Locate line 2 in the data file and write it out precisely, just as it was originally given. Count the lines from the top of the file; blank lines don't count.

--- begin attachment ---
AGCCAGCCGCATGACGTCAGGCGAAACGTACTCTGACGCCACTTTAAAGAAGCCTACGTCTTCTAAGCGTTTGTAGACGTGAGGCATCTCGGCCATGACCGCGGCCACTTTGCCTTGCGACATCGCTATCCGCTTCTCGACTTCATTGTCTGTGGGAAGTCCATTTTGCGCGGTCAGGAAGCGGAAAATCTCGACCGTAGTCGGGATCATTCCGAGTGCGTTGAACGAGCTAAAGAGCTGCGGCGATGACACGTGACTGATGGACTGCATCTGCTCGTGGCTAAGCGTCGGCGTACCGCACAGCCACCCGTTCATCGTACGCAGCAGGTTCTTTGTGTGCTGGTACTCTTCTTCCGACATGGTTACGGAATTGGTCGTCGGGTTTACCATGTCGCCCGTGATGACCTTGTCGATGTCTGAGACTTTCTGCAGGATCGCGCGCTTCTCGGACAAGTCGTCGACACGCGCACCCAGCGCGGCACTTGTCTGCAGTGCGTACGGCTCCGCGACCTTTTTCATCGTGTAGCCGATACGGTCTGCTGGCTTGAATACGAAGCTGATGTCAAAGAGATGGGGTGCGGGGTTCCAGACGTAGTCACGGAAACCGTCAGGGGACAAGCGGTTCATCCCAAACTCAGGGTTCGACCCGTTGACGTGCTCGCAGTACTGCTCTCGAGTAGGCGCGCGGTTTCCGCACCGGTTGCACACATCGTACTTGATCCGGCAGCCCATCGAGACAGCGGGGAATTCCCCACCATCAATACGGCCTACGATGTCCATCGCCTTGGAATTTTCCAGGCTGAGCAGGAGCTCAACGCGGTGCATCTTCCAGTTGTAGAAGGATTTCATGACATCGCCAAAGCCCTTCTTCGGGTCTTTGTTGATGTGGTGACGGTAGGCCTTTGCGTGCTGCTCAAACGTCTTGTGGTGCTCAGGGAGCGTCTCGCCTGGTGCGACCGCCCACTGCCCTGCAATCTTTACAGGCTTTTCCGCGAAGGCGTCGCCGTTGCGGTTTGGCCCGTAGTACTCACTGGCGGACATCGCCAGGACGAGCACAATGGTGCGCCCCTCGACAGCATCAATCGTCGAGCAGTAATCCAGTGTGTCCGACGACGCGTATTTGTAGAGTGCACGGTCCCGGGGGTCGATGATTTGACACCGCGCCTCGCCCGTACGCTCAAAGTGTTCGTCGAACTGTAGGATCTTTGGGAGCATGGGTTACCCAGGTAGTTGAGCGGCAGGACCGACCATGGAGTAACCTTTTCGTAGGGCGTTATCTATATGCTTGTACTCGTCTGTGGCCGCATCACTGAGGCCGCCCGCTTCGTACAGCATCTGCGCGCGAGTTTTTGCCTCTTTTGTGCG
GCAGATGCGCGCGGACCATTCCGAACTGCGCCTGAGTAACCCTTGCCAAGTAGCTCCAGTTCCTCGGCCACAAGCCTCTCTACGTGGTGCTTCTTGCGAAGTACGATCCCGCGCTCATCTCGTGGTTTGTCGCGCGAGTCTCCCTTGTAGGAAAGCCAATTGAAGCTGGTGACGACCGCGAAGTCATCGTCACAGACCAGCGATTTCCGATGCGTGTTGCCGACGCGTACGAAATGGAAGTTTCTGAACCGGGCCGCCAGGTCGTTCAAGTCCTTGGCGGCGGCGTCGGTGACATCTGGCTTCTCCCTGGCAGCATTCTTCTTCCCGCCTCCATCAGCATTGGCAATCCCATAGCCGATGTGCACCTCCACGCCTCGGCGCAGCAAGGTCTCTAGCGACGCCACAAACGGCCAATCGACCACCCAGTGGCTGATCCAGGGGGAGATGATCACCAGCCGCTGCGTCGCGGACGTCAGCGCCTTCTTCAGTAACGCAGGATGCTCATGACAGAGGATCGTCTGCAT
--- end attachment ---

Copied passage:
GCAGATGCGCGCGGACCATTCCGAACTGCGCCTGAGTAACCCTTGCCAAGTAGCTCCAGTTCCTCGGCCACAAGCCTCTCTACGTGGTGCTTCTTGCGAAGTACGATCCCGCGCTCATCTCGTGGTTTGTCGCGCGAGTCTCCCTTGTAGGAAAGCCAATTGAAGCTGGTGACGACCGCGAAGTCATCGTCACAGACCAGCGATTTCCGATGCGTGTTGCCGACGCGTACGAAATGGAAGTTTCTGAACCGGGCCGCCAGGTCGTTCAAGTCCTTGGCGGCGGCGTCGGTGACATCTGGCTTCTCCCTGGCAGCATTCTTCTTCCCGCCTCCATCAGCATTGGCAATCCCATAGCCGATGTGCACCTCCACGCCTCGGCGCAGCAAGGTCTCTAGCGACGCCACAAACGGCCAATCGACCACCCAGTGGCTGATCCAGGGGGAGATGATCACCAGCCGCTGCGTCGCGGACGTCAGCGCCTTCTTCAGTAACGCAGGATGCTCATGACAGAGGATCGTCTGCAT